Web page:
These data which show that the South has resisted (despite everything) the crisis

The crisis with its impacts has inevitably called into question certainties and models thought to be well established. And the crisis is always indicative of strengths and weaknesses. In economic matters it is never trivial to scrutinize what emerges. Obviously, in Provence Alpes Côte d’Azur, the crisis has left its […]

The crisis with its impacts has inevitably called into question certainties and models thought to be well established. And the crisis is always indicative of strengths and weaknesses. In economic matters it is never trivial to scrutinize what emerges.

Obviously, in Provence Alpes Côte d’Azur, the crisis has left its mark. If only on tourist activity, an activity which mainly nourishes a territory which presents a multiple face in the matter, almost as much as these territories.

A differentiated impact

This impact, the INSEE signifies it by the figures. More than half of the overnight stays have thus disappeared with the possible cessation of all travel, both business tourism and leisure tourism. But both are the two legs on which the economy of the Riviera, Provence and the Alps rests. The first confinement marked time, considerably, then caught up in the summer period corresponding to the first deconfinement, with a resumption of tourist activity which took place in particular through domestic tourism and which was greatly favorable to mountain and mountain tourism. countryside. The end of the year, however, slowed down this recovery. But since then, tourism professionals have refined their strategy, such as the CRT Côte d’Azur, which had prepared a step-by-step plan.

But tourism, if it is the first sector hit by the crisis, is not the only one to suffer the consequences of a change in consumption. Agriculture has also been impacted by consumer demand which has changed, but which remains sufficiently sustained, which creates a sort of “balance”. On the transport side, if public transport has necessarily been stopped or even extremely slowed down, this is not the case for freight transport which has behaved better, overall, if only because of the supply needs that remain. even in times of crisis.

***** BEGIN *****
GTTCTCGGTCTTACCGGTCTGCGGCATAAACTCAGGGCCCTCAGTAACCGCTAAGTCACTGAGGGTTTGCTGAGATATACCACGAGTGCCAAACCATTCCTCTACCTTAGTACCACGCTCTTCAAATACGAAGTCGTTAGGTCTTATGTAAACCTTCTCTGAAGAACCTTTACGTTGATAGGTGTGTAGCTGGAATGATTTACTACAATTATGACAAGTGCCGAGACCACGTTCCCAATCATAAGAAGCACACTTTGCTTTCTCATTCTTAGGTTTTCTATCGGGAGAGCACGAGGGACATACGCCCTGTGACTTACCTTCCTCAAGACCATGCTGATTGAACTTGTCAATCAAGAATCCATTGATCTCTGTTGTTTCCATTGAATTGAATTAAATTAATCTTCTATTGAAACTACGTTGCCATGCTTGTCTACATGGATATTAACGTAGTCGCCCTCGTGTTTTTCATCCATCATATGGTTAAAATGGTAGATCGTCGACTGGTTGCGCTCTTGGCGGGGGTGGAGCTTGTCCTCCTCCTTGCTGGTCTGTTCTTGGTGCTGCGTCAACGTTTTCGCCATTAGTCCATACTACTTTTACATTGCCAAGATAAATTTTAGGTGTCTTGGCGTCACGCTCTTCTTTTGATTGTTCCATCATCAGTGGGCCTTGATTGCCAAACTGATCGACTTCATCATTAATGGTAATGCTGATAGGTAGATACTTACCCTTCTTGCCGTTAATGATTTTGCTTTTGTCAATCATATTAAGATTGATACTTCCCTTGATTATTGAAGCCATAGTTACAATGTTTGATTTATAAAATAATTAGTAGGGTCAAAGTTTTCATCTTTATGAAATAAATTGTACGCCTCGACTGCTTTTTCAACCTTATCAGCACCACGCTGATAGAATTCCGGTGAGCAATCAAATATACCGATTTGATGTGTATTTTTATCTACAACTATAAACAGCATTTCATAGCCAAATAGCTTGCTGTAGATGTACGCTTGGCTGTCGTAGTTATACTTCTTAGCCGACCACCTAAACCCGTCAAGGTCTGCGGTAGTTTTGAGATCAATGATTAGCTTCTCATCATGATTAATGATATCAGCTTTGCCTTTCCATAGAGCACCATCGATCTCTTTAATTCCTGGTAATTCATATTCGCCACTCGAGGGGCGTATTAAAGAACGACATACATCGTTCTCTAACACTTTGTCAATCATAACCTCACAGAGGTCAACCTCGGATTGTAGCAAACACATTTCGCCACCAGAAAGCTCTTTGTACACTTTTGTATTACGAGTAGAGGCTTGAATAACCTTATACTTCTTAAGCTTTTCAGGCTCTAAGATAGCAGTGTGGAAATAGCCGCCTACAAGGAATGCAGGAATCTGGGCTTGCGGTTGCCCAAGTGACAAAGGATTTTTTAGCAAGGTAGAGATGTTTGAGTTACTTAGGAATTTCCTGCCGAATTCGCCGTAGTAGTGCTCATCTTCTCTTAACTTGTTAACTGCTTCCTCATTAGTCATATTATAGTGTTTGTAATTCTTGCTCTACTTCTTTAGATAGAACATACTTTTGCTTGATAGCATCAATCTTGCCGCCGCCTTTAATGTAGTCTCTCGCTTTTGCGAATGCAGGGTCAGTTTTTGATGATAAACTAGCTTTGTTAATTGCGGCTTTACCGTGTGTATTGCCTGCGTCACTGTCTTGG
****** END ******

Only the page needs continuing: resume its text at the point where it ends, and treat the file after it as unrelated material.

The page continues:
The return of the wool sock concept

Logically, outstanding loans have soared, PGE obliges, with a + 11.8% which places the South higher than the other regions, which is also explained precisely by a strong presence of actors of the tourism sector, affected by the restrictions. And just as logically the Provençal, Alpine and Riviera individual has taken over the strategy of woolen stockings. It is precisely this stocking that interests economic players. What about his expense, or not?

The micro-enterprise, the good surprise

ADIE had already pointed out via its post-containment report, the micro-enterprise particularly resisted. While the decline in business failures has slowed down sharply, the creation of so-called “classic” businesses has not, however, performed well. This is not at all the case with the micro-enterprise which plays, in terms of entrepreneurship, the effect of reinsurance. The + 3.2% that concerns it acts as a message full of hope. This was specified a few months ago by Sébastien Chaze, the PACA regional director of the association, recalling that “The desire to be an entrepreneur is even stronger, post-crisis “Especially since the independent entrepreneur has strongly” want to come true “And that he knows perfectly well that” when the project is ready, you have to go “.

A dynamic which, in a certain way, accompanies that of the activity which has been able to prove itself resistant, thanks to the recourse to partial activity. So if employment was necessarily affected, it was less than what it could have been with an acceptable -0.8%. This should not elude the particular situation of the commercial service sector with a decline of 12.1% in accommodation and food services, a subject which concerns the coastal departments but also those in the mountains, undermined by winter activity and the weather. closure of ski resorts.

A crisis which has pointed out the strengths and Achilles’ heels, and which also provides, in a certain way, avenues for filling the gaps and reviewing business models, to make the recovery real.